Crab mentality

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Crab mentality, sometimes referred to as crabs in the bucket, is a phrase that describes a way of thinking best described by the phrase "if I can't have it, neither can you." The metaphor refers to a pot of crabs. Individually, the crabs could easily escape from the pot, but instead, they grab at each other in a useless "king of the hill" competition which prevents any from escaping and ensures their collective demise.[1][2] The analogy in human behavior is sometimes claimed to be that members of a group will attempt to "pull down" (negate or diminish the importance of) any member who achieves success beyond the others, out of envy, conspiracy or competitive feelings, although this is not the behavior being exhibited by the crabs which are simply trying to escape themselves, without any knowledge or understanding of the supposed "success" of their fellow creatures. Thus the analogy fails and can be seen as merely the attempt to shore up a pre-existing political viewpoint using a spurious appeal to "natural" behaviour.[3][not in citation given]

This term is broadly associated with short-sighted, non-constructive thinking rather than a unified, long-term, constructive mentality.[4] A 2015 New Zealand study with Computer Science students demonstrated, on average, an 18% exam results improvement where grade reporting privacy was increased, as a result of preventing Crab Mentality and bullying among peers wherein grades could be more easily correlated to individuals.[5]

The popularity of the phrase has made accusing opponents of crab mentality a common form of defense against criticism, whether the criticism is valid or not.[6] Depending on the context, this tactic may fall under the logical fallacy known as argumentum ad invidiam, or appeal to envy.[7]

While the reason for crab mentality is claimed to be jealousy, and a behavioural trait indulged in despite people knowing it to be disadvantageous to them, it can also arise from a paucity of resources leading to perpetual competition.[8][not in citation given]

In popular culture[edit]

Canadian hip hop artist k-os released a single entitled "Crabbuckit" from his 2004 album Joyful Rebellion. The song expresses his negative views of the music industry. The track would go on to win the 2005 Juno Award for 'Best Single of the Year'.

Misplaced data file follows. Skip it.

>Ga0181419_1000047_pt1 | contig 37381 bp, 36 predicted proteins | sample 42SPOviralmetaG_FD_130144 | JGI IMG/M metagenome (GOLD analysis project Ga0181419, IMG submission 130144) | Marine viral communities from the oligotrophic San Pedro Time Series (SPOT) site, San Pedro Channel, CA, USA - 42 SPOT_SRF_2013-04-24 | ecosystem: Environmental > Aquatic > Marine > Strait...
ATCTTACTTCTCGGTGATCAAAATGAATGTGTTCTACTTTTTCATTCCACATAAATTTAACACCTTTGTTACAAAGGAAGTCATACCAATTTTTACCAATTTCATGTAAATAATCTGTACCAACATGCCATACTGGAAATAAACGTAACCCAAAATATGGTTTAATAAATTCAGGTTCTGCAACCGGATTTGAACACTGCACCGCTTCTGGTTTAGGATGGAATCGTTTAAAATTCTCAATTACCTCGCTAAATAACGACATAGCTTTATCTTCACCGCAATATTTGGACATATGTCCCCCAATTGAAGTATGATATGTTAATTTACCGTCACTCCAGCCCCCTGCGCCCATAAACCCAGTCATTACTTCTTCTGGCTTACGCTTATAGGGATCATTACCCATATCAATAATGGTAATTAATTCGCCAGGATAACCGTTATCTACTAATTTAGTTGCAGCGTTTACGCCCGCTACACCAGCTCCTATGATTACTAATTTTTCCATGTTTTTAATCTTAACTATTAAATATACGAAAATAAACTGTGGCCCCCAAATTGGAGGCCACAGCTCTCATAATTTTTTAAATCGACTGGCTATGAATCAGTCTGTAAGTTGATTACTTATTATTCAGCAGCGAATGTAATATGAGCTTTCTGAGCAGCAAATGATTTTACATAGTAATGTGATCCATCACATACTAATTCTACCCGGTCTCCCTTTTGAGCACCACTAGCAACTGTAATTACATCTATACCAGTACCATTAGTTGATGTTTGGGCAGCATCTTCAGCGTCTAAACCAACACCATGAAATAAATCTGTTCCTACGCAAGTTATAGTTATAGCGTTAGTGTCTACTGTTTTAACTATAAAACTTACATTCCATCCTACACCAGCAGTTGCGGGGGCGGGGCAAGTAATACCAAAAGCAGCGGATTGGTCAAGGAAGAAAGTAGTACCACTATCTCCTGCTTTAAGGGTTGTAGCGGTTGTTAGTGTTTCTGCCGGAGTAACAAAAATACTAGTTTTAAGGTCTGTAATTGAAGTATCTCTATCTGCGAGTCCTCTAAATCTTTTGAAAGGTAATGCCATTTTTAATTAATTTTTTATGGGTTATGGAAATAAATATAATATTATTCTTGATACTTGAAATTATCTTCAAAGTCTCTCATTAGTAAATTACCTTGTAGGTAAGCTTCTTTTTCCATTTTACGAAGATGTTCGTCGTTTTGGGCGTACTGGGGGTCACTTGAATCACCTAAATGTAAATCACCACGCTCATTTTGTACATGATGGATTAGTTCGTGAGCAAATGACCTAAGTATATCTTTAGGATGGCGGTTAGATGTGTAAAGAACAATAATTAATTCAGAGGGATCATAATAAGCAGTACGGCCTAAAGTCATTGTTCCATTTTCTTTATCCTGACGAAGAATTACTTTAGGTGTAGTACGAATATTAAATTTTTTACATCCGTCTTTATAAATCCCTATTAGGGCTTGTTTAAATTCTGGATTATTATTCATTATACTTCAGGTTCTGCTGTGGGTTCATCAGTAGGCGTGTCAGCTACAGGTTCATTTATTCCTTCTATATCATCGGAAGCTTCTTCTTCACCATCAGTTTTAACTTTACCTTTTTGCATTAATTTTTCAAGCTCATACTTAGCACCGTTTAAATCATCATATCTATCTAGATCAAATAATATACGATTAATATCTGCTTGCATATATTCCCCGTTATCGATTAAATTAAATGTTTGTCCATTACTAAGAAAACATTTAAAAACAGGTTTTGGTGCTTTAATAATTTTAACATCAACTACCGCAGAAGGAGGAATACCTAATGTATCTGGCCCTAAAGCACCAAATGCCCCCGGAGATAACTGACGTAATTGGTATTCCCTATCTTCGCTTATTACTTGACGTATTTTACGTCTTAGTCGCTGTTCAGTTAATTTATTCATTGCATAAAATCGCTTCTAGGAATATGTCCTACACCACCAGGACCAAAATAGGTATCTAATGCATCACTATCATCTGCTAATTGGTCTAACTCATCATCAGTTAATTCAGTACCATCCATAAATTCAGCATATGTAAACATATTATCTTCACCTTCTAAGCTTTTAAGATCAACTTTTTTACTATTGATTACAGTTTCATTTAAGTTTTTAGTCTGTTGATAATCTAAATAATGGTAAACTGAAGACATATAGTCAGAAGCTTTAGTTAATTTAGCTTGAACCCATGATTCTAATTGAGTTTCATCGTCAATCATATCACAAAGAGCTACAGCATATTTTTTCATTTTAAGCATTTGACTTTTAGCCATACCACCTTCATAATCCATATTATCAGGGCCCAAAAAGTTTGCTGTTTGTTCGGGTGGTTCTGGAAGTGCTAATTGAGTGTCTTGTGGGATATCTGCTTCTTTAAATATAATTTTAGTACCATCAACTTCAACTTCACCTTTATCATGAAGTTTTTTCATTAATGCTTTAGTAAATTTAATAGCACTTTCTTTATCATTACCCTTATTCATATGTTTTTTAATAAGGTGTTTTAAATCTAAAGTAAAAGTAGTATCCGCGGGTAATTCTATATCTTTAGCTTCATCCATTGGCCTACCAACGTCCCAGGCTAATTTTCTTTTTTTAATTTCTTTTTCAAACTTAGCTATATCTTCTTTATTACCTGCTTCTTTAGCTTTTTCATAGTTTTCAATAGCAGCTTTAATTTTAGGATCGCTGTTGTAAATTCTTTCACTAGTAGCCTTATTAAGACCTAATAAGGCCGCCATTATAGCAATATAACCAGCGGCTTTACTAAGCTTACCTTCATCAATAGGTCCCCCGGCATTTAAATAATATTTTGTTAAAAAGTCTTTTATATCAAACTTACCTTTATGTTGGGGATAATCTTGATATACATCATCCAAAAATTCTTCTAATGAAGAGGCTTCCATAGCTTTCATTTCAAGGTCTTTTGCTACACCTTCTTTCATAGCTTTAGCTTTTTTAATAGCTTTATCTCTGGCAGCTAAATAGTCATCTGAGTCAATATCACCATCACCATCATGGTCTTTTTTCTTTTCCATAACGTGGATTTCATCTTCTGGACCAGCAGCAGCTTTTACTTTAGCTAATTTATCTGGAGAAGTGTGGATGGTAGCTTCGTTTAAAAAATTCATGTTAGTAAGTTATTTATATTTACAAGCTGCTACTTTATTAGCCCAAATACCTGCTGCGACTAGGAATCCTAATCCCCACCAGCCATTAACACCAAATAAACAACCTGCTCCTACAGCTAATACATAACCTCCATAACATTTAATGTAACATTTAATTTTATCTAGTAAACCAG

On The Aquabats album The Fury of The Aquabats! the song Lobster Bucket! describes this same phenomenon using lobsters as the euphemism.

The animated television show The Boondocks also references crab mentality in relation to Black American culture.[9]

In the HBO miniseries The Corner, character Gary observes crab mentality during his seasonal job at the crab market, and makes the connection to his own attempts to transcend the Baltimore ghetto where he lives. [10]

See also[edit]

References[edit]

  1. ^ "Crab mentality – INQUIRER.net, Philippine News for Filipinos". Opinion.inquirer.net. 2010-05-14. Retrieved 2012-05-22. 
  2. ^ "Dureza: The naughty PNoy". Sun.Star. 2012-05-03. Retrieved 2012-05-22. 
  3. ^ My name is Tulfo (as told to Patricia Evangelista) | Inquirer Opinion
  4. ^ Crab Mentality Is Universal (January 19, 2010. Part 7 of the "In Defense of the Filipino" series.), http://emanila.com. (archived from the original on 2011-07-10)
  5. ^ Spacey, S. 2015. Crab Mentality, Cyberbullying and "Name and Shame" Rankings. In Press, Waikato University, New Zealand. Retrieved on April 19th, 2015.
  6. ^ "In Defense of Crab Mentality - Ka Larry Pelayo". Pinoy Watch Dog. 2012-07-05. Retrieved 2012-10-29. 
  7. ^ "Logical Fallacies". Constitution Society. 2012-10-19. Retrieved 2012-10-29. 
  8. ^ Sarangi, Sudipta. "Capturing Indian ‘crab’ behaviour". The Hindu - Business Line. Retrieved 6 May 2014. 
  9. ^ https://www.youtube.com/watch?v=ipg4EL_JUyE
  10. ^ https://www.youtube.com/watch?v=KeyacdaF7u8